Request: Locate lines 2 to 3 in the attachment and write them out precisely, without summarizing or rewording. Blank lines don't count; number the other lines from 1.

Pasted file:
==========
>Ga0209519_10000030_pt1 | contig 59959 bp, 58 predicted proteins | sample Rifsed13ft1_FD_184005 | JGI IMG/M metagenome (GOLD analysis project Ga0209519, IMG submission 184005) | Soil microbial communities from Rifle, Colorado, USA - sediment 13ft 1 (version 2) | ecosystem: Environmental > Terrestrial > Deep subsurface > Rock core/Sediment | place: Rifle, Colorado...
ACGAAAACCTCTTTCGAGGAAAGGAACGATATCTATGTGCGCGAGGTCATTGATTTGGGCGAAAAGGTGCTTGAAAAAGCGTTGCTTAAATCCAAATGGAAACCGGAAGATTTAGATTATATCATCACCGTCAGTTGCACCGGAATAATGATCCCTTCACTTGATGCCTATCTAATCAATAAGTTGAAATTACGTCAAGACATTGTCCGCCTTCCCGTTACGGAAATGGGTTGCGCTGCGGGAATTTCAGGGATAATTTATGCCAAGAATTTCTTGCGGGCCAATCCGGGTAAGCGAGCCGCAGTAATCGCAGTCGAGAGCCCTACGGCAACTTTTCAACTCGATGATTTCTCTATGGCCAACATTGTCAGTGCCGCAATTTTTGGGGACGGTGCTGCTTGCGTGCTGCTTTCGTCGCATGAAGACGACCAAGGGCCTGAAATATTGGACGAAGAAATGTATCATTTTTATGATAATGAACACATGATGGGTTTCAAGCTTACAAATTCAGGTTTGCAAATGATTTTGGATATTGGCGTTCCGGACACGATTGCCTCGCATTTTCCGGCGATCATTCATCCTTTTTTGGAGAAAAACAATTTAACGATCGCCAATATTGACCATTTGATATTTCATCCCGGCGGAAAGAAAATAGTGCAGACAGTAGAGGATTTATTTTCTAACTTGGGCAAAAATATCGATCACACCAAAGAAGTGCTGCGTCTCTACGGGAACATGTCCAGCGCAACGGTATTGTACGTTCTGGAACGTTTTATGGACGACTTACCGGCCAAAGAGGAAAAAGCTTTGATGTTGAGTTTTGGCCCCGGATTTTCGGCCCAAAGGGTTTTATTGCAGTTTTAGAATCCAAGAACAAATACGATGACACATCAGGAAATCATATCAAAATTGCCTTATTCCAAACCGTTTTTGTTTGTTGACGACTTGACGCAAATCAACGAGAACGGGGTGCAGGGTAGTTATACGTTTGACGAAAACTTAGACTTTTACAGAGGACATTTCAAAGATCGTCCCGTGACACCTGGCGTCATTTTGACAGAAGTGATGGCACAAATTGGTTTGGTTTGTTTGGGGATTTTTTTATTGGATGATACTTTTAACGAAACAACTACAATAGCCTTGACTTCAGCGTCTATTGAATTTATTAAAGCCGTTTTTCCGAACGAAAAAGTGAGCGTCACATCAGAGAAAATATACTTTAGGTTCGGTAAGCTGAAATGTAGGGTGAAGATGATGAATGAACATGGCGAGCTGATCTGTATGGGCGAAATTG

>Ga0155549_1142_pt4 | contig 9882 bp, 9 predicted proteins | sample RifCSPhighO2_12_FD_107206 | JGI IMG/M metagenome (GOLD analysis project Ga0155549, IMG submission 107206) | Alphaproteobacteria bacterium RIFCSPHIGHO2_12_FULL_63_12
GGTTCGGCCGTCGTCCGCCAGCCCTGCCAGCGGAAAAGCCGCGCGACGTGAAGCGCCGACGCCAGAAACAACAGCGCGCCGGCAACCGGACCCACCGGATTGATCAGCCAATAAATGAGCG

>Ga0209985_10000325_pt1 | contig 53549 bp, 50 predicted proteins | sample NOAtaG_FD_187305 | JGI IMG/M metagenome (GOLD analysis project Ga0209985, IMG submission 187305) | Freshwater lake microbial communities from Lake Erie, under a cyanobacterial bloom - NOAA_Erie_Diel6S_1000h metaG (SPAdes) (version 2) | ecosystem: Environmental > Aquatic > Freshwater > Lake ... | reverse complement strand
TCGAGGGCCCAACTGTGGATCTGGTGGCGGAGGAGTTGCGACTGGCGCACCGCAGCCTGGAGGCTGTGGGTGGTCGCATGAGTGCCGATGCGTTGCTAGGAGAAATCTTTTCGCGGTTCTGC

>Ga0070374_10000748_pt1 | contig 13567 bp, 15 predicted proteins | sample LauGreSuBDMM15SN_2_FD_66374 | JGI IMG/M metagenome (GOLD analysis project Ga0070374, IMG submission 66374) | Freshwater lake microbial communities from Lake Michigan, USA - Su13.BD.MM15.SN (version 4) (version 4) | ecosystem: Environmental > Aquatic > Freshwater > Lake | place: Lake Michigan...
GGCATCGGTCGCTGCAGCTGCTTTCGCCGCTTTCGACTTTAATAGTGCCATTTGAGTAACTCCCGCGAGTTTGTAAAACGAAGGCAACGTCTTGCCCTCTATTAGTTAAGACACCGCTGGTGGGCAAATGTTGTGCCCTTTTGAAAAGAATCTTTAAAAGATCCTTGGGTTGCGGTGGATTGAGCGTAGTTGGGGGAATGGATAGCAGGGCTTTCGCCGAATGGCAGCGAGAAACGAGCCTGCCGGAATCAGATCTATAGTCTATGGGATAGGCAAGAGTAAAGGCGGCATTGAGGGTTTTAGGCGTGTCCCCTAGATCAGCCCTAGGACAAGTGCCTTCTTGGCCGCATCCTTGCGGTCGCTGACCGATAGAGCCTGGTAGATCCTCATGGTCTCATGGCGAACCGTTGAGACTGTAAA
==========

ACGAAAACCTCTTTCGAGGAAAGGAACGATATCTATGTGCGCGAGGTCATTGATTTGGGCGAAAAGGTGCTTGAAAAAGCGTTGCTTAAATCCAAATGGAAACCGGAAGATTTAGATTATATCATCACCGTCAGTTGCACCGGAATAATGATCCCTTCACTTGATGCCTATCTAATCAATAAGTTGAAATTACGTCAAGACATTGTCCGCCTTCCCGTTACGGAAATGGGTTGCGCTGCGGGAATTTCAGGGATAATTTATGCCAAGAATTTCTTGCGGGCCAATCCGGGTAAGCGAGCCGCAGTAATCGCAGTCGAGAGCCCTACGGCAACTTTTCAACTCGATGATTTCTCTATGGCCAACATTGTCAGTGCCGCAATTTTTGGGGACGGTGCTGCTTGCGTGCTGCTTTCGTCGCATGAAGACGACCAAGGGCCTGAAATATTGGACGAAGAAATGTATCATTTTTATGATAATGAACACATGATGGGTTTCAAGCTTACAAATTCAGGTTTGCAAATGATTTTGGATATTGGCGTTCCGGACACGATTGCCTCGCATTTTCCGGCGATCATTCATCCTTTTTTGGAGAAAAACAATTTAACGATCGCCAATATTGACCATTTGATATTTCATCCCGGCGGAAAGAAAATAGTGCAGACAGTAGAGGATTTATTTTCTAACTTGGGCAAAAATATCGATCACACCAAAGAAGTGCTGCGTCTCTACGGGAACATGTCCAGCGCAACGGTATTGTACGTTCTGGAACGTTTTATGGACGACTTACCGGCCAAAGAGGAAAAAGCTTTGATGTTGAGTTTTGGCCCCGGATTTTCGGCCCAAAGGGTTTTATTGCAGTTTTAGAATCCAAGAACAAATACGATGACACATCAGGAAATCATATCAAAATTGCCTTATTCCAAACCGTTTTTGTTTGTTGACGACTTGACGCAAATCAACGAGAACGGGGTGCAGGGTAGTTATACGTTTGACGAAAACTTAGACTTTTACAGAGGACATTTCAAAGATCGTCCCGTGACACCTGGCGTCATTTTGACAGAAGTGATGGCACAAATTGGTTTGGTTTGTTTGGGGATTTTTTTATTGGATGATACTTTTAACGAAACAACTACAATAGCCTTGACTTCAGCGTCTATTGAATTTATTAAAGCCGTTTTTCCGAACGAAAAAGTGAGCGTCACATCAGAGAAAATATACTTTAGGTTCGGTAAGCTGAAATGTAGGGTGAAGATGATGAATGAACATGGCGAGCTGATCTGTATGGGCGAAATTG

>Ga0155549_1142_pt4 | contig 9882 bp, 9 predicted proteins | sample RifCSPhighO2_12_FD_107206 | JGI IMG/M metagenome (GOLD analysis project Ga0155549, IMG submission 107206) | Alphaproteobacteria bacterium RIFCSPHIGHO2_12_FULL_63_12